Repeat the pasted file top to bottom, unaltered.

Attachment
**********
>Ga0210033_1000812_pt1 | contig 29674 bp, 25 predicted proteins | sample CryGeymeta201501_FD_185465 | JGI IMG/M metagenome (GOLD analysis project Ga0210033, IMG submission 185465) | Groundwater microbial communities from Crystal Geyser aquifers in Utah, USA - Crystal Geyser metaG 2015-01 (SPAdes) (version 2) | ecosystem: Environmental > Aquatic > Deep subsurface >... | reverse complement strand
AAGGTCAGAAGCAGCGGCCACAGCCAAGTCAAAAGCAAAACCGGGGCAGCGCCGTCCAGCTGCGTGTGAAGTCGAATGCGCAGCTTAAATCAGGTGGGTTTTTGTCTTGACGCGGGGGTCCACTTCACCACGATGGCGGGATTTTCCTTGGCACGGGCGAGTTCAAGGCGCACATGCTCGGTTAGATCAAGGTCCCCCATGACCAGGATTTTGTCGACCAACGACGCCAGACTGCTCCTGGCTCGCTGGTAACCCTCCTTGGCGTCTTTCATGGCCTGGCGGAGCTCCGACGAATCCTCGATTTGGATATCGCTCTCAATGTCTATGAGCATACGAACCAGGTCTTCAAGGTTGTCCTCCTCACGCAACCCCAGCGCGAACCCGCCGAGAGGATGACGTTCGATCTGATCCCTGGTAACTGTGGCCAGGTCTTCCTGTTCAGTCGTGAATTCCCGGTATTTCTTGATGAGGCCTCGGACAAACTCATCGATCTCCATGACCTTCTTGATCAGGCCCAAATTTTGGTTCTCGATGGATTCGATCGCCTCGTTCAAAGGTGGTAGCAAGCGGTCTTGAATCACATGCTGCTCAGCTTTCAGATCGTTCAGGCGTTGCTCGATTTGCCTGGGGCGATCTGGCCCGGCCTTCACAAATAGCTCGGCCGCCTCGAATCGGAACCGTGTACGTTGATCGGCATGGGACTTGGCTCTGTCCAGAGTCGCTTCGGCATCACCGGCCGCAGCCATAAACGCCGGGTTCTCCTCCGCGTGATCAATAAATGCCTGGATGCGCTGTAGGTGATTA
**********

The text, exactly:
>Ga0210033_1000812_pt1 | contig 29674 bp, 25 predicted proteins | sample CryGeymeta201501_FD_185465 | JGI IMG/M metagenome (GOLD analysis project Ga0210033, IMG submission 185465) | Groundwater microbial communities from Crystal Geyser aquifers in Utah, USA - Crystal Geyser metaG 2015-01 (SPAdes) (version 2) | ecosystem: Environmental > Aquatic > Deep subsurface >... | reverse complement strand
AAGGTCAGAAGCAGCGGCCACAGCCAAGTCAAAAGCAAAACCGGGGCAGCGCCGTCCAGCTGCGTGTGAAGTCGAATGCGCAGCTTAAATCAGGTGGGTTTTTGTCTTGACGCGGGGGTCCACTTCACCACGATGGCGGGATTTTCCTTGGCACGGGCGAGTTCAAGGCGCACATGCTCGGTTAGATCAAGGTCCCCCATGACCAGGATTTTGTCGACCAACGACGCCAGACTGCTCCTGGCTCGCTGGTAACCCTCCTTGGCGTCTTTCATGGCCTGGCGGAGCTCCGACGAATCCTCGATTTGGATATCGCTCTCAATGTCTATGAGCATACGAACCAGGTCTTCAAGGTTGTCCTCCTCACGCAACCCCAGCGCGAACCCGCCGAGAGGATGACGTTCGATCTGATCCCTGGTAACTGTGGCCAGGTCTTCCTGTTCAGTCGTGAATTCCCGGTATTTCTTGATGAGGCCTCGGACAAACTCATCGATCTCCATGACCTTCTTGATCAGGCCCAAATTTTGGTTCTCGATGGATTCGATCGCCTCGTTCAAAGGTGGTAGCAAGCGGTCTTGAATCACATGCTGCTCAGCTTTCAGATCGTTCAGGCGTTGCTCGATTTGCCTGGGGCGATCTGGCCCGGCCTTCACAAATAGCTCGGCCGCCTCGAATCGGAACCGTGTACGTTGATCGGCATGGGACTTGGCTCTGTCCAGAGTCGCTTCGGCATCACCGGCCGCAGCCATAAACGCCGGGTTCTCCTCCGCGTGATCAATAAATGCCTGGATGCGCTGTAGGTGATTA